This 10-minute video introduces folks to “Psychology 101,” and it provides a brief history of the major schools of thought. For example, there were some psychologists, like Wilhelm Wundt and Edward Titchener, who claimed the science of psychology was about the structure of human consciousness, and that studying it could only be done through introspection. In contrast, there were the functionalists, like William James, who emphasized the mental processes and behaviors enabled by being conscious, and framed psychological science as being concerned with the adaptive activities in animals and people. Some Freudian psychoanalysts emphasized the dynamic unconscious, and how it impacted mental health. And there were Watsonian behaviorists who emphasized the experimental analysis of stimulus-response relations.

Psychology’s crisis emerges because inner human consciousness, the functional activity of animals and humans, stimulus-response relations in the laboratory, and unconscious drives experienced by troubled humans on the therapy couch are all different things. And, of course, as the history of psychology clearly shows, there was no coherent big-picture view that enabled us to put these pieces of the puzzle together.

My book, A New Synthesis for Solving the Problem of Psychology: Addressing the Enlightenment Gap, explains in rich detail why the problem of psychology emerged and why it was so hard. The answer is framed by the subtitle. The Enlightenment Gap refers to the profound hole in our knowledge that emerged in the wake of the modern scientific Enlightenment. That hole refers to the process by which we conceptually place the mind in relationship to matter, and effectively relate scientific knowledge to subjective and social knowledge. We have no good philosophical system that coherently resolves these problems.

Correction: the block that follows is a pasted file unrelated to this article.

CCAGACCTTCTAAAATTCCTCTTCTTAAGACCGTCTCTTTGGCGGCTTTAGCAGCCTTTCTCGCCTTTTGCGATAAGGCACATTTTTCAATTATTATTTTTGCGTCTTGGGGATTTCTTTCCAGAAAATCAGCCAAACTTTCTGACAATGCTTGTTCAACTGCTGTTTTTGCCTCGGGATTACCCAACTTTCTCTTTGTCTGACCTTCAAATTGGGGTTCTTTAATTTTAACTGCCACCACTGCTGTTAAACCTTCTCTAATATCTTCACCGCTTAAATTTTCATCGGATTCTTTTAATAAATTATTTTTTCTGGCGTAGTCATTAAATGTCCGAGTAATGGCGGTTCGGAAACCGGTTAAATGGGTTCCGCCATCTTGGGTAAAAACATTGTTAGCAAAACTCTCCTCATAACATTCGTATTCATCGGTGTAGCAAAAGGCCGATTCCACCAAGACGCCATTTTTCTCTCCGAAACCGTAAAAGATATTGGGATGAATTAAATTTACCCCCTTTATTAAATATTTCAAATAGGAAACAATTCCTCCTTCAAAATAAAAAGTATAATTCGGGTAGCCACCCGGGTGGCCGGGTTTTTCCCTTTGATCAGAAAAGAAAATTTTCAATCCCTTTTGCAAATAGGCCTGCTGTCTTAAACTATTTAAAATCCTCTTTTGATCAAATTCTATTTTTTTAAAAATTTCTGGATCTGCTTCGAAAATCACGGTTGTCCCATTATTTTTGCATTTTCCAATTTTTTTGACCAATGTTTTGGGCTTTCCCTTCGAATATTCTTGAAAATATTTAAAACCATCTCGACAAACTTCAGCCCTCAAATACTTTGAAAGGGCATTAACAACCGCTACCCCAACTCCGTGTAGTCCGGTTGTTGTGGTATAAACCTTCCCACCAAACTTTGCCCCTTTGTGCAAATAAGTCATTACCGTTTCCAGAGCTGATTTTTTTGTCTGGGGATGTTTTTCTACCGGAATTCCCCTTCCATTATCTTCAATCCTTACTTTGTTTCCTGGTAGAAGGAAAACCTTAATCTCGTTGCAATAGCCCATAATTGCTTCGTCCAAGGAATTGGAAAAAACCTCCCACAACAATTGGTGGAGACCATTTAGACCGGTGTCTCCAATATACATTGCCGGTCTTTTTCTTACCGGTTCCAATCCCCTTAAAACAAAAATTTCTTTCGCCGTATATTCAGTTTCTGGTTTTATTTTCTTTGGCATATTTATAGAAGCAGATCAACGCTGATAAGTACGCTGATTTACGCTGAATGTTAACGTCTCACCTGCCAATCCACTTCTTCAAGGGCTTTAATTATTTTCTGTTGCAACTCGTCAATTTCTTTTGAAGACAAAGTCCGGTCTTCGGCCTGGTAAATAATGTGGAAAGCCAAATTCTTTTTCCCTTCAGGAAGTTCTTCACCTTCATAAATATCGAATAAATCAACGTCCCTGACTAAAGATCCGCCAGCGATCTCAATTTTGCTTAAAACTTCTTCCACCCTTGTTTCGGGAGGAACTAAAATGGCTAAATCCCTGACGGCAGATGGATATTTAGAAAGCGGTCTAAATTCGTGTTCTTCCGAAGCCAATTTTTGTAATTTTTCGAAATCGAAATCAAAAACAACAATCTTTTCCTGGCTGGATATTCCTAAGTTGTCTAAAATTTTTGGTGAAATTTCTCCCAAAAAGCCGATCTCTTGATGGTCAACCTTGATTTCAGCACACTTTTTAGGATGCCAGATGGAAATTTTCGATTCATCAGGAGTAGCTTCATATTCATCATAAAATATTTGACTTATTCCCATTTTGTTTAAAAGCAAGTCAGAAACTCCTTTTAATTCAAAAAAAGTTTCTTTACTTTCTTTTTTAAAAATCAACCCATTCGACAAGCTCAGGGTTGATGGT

My point here is that the Enlightenment Gap is still with us. Everywhere you look you see confusion about how to frame the mind in relationship to scientific knowledge. Last year made clear that the Enlightenment Gap is in the process of swallowing the field of consciousness research. Interestingly, the field of consciousness studies is about 30 years old, which is just about the time when the crisis in psychology was really being felt.

The good news is that there is now a framework that resolves the Enlightenment Gap. As I lay out in A New Synthesis, the Unified Theory of Knowledge (UTOK), has advanced our understanding to the point where we can now see why and how other systems have been so confused, and how we can advance the ball and achieve cumulative knowledge.